“It’s been an emotional day.”
Watching A Dark Knight: The Demon’s Blade was almost as emotionally draining as sitting on the edge of my seat watching the 1992 Royal Rumble to see if 16 time world champion Ric Flair would win, and he did – WOOOO! However, the latest Gotham episode was in no way as satisfying and was a let down on par with Michael Jordan’s second comeback and Star Wars: Episode I – The Phantom Menace. Just when I think the show is taking strides forward with episodes like last week’s, there always seems to be a small step backward, and The Demon’s Blade embodies that notion on several levels.
First and foremost is very little Harvey. He’s reduced to one scene in his office grumbling that Gordon’s arrests are nullified and the perps set free as they all hold Penguin Crime Licenses. I don’t know about you, dear readers, but Harvey is one of the best characters on the show when he is at his SARCASTIC BEST, not attempting his best grumpy Barnes impersonation. I know he is acting captain and all, but there is an old saying about not fixing things if they aren’t broken. Zsasz has filled in admirably, but even he is absent this week. Instead, it seems the show is content with having entertaining characters ride the pines, abruptly ending interesting storylines, and drawing out other storylines that really would have benefitted low to no screen time.
This week, Bruce visits an imprisoned Ra’s al Ghul, sneaking into Blackgate with stealth not seen since Mr. Fuji hid a bag of salt in his wrestling trunks back in the ‘80s. But I digress. It seems Ra’s wants Bruce to kill him and relieve him of his immortal curse; apparently being immortal has put a damper on his mood, though you would not have known it last week, where in a nod to Highlander, he was more Kurgan than MacLeod. So we have a bummed out Ra’s who seemingly wants to die and only the heir can kill him with the dagger that has become a MacGuffin worthy of Alfred Hitchcock.
Bruce is the aforementioned heir, of course and wants to kill Ra’s so bad he can taste it, especially since last week he killed an innocent kid in front of Gordon and Bruce. Alfred reminds Bruce of his vow and no good can come from killing Ra’s. Alfred knows that dark road and he’s doing his best to keep Bruce on the straight and narrow, despite Gordon annoyingly poking the stick in the best tradition of Rowdy Roddy Piper.
So Bruce confronts Ra’s anyways, and Ra’s provokes Bruce into killing him without hesitation. Perhaps when Bruce had the chance to kill Jerome and hesitated he regretted ridding the world of a terrible evil and decides not to squander the opportunity here? After everything that’s happened to him, it seemed the training Alfred put him through would have replaced that thirst with restraint, considering he killed Alfred last season and how that would have affected him psychologically. I suppose tossing Alfred in the Lazarus Pit was a Mulligan and doesn’t count.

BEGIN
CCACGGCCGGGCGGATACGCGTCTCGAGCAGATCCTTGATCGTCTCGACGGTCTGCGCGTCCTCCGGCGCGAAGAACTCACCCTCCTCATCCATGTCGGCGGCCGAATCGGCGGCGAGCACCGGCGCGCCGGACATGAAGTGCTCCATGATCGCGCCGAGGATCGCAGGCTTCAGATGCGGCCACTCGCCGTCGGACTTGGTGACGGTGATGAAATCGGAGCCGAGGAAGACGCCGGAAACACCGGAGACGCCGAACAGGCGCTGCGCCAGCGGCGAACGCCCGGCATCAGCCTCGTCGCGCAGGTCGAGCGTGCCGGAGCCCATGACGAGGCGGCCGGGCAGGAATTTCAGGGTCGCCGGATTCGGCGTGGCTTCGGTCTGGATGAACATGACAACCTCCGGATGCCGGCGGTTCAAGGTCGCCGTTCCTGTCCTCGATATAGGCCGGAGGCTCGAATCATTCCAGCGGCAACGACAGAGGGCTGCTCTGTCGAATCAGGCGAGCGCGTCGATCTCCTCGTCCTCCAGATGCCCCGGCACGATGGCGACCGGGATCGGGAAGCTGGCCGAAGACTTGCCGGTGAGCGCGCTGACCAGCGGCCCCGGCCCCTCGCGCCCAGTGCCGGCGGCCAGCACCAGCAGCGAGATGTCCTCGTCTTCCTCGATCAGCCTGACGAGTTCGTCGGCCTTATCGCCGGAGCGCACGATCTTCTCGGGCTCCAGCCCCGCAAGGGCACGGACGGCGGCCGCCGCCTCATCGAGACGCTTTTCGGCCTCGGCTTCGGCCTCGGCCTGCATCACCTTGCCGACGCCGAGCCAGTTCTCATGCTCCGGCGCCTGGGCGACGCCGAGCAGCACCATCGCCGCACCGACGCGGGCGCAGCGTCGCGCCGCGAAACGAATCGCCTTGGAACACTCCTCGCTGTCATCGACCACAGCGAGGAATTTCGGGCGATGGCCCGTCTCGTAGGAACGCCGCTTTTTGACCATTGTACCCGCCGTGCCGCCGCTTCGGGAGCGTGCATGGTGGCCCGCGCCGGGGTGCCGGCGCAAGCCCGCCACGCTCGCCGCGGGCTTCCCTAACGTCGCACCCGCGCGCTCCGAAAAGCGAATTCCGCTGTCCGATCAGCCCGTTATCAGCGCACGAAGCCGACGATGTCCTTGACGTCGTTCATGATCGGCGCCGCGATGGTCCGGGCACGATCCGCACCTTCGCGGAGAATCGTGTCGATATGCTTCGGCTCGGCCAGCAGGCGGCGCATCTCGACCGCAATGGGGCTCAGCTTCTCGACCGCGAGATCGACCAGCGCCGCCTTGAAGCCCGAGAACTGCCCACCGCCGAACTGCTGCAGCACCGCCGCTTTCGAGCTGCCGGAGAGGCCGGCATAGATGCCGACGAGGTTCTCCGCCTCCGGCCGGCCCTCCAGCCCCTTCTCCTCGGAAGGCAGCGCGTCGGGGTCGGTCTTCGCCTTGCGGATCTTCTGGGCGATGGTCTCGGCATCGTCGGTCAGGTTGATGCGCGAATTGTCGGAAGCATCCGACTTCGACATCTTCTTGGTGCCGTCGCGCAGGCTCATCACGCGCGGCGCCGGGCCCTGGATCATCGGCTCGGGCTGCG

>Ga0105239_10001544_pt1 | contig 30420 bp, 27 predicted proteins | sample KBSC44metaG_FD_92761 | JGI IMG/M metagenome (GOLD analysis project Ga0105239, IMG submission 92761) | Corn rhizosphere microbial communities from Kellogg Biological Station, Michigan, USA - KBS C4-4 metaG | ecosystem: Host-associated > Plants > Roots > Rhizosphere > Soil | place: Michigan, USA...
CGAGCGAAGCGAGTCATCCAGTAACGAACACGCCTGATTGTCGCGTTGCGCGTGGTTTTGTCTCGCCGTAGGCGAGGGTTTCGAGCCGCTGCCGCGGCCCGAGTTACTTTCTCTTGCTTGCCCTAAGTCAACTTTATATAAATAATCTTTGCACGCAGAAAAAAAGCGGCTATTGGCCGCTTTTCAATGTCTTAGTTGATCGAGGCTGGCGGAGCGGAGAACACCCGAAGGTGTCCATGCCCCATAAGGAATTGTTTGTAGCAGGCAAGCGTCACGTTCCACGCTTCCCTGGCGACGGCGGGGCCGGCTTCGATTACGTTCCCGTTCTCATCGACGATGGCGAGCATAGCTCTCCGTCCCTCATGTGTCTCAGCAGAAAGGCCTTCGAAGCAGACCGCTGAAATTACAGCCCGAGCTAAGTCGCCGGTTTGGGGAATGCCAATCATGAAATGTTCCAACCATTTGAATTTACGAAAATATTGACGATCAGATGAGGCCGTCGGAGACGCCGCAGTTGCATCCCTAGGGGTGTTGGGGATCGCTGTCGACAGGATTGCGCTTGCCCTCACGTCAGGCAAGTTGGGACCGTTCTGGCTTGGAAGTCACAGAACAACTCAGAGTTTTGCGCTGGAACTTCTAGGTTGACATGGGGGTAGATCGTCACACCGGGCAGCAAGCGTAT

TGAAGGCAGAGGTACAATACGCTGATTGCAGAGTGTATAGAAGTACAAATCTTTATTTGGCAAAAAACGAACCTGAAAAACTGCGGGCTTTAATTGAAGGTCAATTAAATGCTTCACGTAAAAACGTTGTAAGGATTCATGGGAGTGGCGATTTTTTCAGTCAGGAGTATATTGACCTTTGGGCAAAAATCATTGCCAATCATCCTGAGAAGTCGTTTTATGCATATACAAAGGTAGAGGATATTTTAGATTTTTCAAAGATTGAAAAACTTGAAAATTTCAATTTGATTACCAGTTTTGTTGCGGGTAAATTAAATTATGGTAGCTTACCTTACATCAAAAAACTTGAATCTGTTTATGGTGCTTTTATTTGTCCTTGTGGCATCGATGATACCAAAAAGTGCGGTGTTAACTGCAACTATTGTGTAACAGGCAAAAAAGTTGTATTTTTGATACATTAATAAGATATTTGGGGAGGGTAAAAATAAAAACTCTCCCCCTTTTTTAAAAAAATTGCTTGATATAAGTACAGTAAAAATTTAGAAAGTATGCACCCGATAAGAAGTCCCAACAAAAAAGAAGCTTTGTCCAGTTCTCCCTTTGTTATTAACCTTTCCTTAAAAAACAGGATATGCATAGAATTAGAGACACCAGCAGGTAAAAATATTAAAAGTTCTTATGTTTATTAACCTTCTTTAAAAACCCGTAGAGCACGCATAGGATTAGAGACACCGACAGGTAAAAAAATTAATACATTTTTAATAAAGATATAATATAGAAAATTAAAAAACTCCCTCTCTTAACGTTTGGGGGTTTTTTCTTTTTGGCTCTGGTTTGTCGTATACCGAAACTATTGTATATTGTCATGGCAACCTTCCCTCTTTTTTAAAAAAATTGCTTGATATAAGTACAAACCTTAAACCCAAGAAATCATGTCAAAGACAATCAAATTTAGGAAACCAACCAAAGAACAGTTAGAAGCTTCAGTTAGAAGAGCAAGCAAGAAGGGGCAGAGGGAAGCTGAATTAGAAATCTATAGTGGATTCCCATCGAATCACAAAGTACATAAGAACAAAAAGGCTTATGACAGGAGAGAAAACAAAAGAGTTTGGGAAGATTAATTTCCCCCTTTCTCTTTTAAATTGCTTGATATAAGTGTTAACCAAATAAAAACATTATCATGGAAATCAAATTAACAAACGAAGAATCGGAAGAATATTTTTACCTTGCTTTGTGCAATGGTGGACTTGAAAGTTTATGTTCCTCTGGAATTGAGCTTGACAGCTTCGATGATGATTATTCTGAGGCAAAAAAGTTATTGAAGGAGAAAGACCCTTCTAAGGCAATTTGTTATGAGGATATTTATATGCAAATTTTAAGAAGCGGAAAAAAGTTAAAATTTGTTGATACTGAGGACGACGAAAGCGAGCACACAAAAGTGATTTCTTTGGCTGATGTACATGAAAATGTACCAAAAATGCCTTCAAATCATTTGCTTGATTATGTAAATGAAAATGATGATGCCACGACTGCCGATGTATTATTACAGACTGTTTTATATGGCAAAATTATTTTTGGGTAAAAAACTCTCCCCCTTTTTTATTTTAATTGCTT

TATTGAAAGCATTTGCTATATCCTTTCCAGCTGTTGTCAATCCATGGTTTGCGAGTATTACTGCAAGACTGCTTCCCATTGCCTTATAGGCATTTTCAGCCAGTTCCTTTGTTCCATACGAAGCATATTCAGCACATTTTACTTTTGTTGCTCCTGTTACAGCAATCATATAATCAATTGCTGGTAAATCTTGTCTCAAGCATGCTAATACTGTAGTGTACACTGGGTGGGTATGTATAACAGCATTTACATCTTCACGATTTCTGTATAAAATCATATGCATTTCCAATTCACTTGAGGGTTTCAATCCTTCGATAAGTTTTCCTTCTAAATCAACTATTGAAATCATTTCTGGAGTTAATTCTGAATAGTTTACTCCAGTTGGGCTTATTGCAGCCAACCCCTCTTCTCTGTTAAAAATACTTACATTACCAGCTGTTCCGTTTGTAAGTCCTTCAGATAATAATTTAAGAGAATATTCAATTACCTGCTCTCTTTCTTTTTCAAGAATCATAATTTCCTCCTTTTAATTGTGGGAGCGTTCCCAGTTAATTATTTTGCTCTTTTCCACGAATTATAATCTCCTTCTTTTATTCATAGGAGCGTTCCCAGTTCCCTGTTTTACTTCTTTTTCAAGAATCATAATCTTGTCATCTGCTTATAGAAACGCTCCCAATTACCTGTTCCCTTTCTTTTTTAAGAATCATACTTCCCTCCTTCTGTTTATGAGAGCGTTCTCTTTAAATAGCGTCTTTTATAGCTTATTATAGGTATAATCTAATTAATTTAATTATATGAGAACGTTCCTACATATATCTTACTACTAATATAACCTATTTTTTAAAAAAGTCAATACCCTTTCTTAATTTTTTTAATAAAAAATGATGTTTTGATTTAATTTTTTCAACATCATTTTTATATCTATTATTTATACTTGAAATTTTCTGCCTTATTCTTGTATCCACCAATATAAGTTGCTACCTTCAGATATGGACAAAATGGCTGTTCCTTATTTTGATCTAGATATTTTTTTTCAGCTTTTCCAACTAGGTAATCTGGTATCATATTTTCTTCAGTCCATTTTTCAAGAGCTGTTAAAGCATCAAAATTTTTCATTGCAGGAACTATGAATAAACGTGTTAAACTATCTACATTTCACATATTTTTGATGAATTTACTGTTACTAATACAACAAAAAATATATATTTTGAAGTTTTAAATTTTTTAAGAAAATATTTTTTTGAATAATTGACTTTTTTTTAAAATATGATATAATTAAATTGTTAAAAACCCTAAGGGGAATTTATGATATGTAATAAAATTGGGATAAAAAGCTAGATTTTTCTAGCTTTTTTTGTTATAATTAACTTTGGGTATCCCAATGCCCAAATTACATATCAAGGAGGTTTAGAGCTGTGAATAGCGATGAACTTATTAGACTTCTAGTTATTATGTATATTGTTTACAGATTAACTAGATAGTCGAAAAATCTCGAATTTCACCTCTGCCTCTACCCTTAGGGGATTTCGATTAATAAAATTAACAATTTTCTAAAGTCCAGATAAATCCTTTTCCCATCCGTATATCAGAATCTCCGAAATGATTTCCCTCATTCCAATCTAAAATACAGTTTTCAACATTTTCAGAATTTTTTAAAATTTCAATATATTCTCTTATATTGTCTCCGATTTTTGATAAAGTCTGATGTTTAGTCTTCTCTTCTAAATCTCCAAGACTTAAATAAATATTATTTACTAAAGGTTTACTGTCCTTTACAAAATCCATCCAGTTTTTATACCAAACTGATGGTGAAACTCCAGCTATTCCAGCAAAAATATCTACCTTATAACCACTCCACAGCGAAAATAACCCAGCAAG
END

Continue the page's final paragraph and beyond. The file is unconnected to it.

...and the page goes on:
Does killing Ra’s become the reason Bruce renews his no kill vow? More likely, it seems the show didn’t know where or how far to take the Ra’s storyline without borrowing heavily from Batman Begins or Arrow and decided it was better to kill him off. But that in itself doesn’t make sense considering the heavily anticipated build up last season of the arrival of Ra’s. Then again, it didn’t make sense for Star Wars – The Force Awakens to be made either.
With the departure of one villain begets the arrival of another in the form of Solomon Grundy. Butch is dumped in an Indian Hills infused toxic swamp and emerges as if he stepped right out of a Super Friends cartoon from the ‘70s. Add the fact Butch grew back his missing hand and the swamp makes the Lazarus Pit look like a bubble bath. Grundy lumbers back to Gotham, bumps into Riddler, and thus another buddy sitcom is born.
Grundy is super strong and Riddler still suffers from diminished intellectual capacity, but the two still find time to dispatch of thugs on the streets of Gotham and chow down on hot dogs with a ferocity not seen since Phil Kessel made a street meat vendor in Toronto a wealthy man. Does this reek of the show desperately looking for story direction? Maybe; some would argue the series should have fizzled out a while back, but I don’t subscribe to that notion. Either way, the paring works. And Riddler is “smrt” enough to know he can make money off Grundy, so the two hit an underground fight club whose in house doctor is Lee, looking as sultry as Morena Baccarin’s other character Vanessa from Deadpool now that she’s not working for the GCPD, albeit with longer hair. And that’s not a bad thing at all, just sayin’.
Then we have Sofia working to get on Penguin’s good side with a sit down in a public restaurant and a serving of Goulash straight from Mama Cobblepot’s recipe book. Penguin is moved to the point of later allowing Sofia to give him a foot massage, and I half-expected Penguin and Zsasz to opine about foot massage etiquette à la Pulp Fiction.
Half a star deduction for no Harvey or Zsasz, but I really liked Babs’ cameo when she visits Ra’s and shows off her Woman with the Silver Gun made of a lighter and fountain pen. I guess there’s no copyright infringement on Bond if the gun isn’t golden. All is not lost, as Riddler had a funny scene attempting to rob a pharmacy with a rubber gun and failed miserably, demonstrating his diminished intellect as well as how desperate he is to be “smrt” again. Kinda weak in bumping off Ra’s considering the build up rivalled that of The Force Awakens, but El Predicto states he will return somewhere, somehow. No one is truly dead on television; just ask Bobby Ewing.
Tune in next week – same Bat-time, same Bat-channel.